Another driver cut you off or your spouse says something that irks you; anger causes stress hormones to flood your bloodstream, causing your face to flush, your heart to race and your blood pressure to rise. According to the Berkeley Wellness Newsletter, there’s a large body of research that supports the idea that chronically angry people are at higher risk for cardiovascular disease.
Sadly, every year about 140,000 Americans die as a result of a stroke. What’s more, strokes are also the leading cause of serious long-term disability. You’ve likely heard how you can reduce your risk by controlling your blood pressure and cholesterol, losing excess weight, not smoking and getting regular exercise. However, researchers have discovered five other steps that may help reduce the risk of stroke.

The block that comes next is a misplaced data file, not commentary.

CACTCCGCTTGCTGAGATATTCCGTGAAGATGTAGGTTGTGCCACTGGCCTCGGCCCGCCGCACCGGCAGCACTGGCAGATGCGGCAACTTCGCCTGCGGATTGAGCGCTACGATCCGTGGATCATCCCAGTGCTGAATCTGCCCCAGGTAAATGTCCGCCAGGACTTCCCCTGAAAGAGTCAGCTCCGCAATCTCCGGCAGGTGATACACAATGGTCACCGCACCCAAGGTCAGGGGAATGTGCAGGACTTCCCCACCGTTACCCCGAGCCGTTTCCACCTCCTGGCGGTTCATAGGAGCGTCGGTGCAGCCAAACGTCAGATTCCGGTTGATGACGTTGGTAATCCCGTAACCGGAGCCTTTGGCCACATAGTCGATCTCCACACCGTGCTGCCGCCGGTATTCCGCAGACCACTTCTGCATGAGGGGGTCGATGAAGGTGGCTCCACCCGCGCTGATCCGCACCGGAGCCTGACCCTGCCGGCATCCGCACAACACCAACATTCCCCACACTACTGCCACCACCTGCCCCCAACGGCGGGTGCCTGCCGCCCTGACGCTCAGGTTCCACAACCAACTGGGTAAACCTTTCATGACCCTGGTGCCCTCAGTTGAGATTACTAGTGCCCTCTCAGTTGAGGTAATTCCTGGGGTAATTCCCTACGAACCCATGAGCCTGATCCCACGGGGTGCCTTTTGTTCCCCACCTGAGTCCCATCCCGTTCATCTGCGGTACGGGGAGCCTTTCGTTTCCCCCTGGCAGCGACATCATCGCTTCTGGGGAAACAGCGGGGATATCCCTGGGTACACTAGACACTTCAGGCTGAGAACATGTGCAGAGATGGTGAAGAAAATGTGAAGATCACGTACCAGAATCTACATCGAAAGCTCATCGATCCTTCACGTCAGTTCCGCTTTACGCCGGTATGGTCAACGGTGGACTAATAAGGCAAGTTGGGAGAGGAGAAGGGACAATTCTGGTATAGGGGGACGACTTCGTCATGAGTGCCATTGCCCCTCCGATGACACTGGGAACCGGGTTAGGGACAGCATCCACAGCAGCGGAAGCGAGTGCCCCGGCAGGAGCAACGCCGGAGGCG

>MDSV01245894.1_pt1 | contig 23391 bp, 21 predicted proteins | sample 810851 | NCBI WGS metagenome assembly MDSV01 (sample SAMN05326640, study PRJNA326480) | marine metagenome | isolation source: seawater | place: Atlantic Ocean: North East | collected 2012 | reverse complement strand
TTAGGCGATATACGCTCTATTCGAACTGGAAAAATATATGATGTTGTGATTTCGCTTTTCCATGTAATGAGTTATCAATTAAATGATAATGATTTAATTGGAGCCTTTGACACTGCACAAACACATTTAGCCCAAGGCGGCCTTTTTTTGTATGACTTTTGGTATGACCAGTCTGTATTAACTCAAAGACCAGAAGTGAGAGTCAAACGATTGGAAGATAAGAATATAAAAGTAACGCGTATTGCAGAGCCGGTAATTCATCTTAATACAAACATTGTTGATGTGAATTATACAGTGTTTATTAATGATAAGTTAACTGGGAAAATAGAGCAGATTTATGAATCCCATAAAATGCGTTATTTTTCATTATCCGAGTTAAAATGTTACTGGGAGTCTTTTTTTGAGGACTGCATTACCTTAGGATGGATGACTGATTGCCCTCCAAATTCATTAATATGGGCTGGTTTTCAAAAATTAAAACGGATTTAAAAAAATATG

What does the White House have to do with promoting brain health? It turns out plenty, as the White House Conference on Aging recently hosted a webinar on Healthy Brains. The hour-long program featured experts from the Centers for Disease Control, the National Institutes on Health and the Administration for Community.
There’s no doubt about it, constipation is an embarrassing topic as no one wants to admit to being a bit backed up! Still, all of us suffer from this ailment from time to time. It’s particularly common with pregnant women and if when taking certain medications.
Soon fresh blueberries will be cropping up everywhere from the corner grocery store to the local farmer’s market. This luscious beauty is America’s second favorite berry after strawberries. One of the few fruits native to North America, blueberries reach their peak in June and July.
Perhaps you think you’ve heard everything there is to be said about stress. Indeed, stress is so common in the U.S. that it causes three-quarters of us to experience physical and psychological issues on a regular basis. What might be surprising is that not many of us actually take measures to reduce stress. Try out these simple and quick ways to cut down on stress.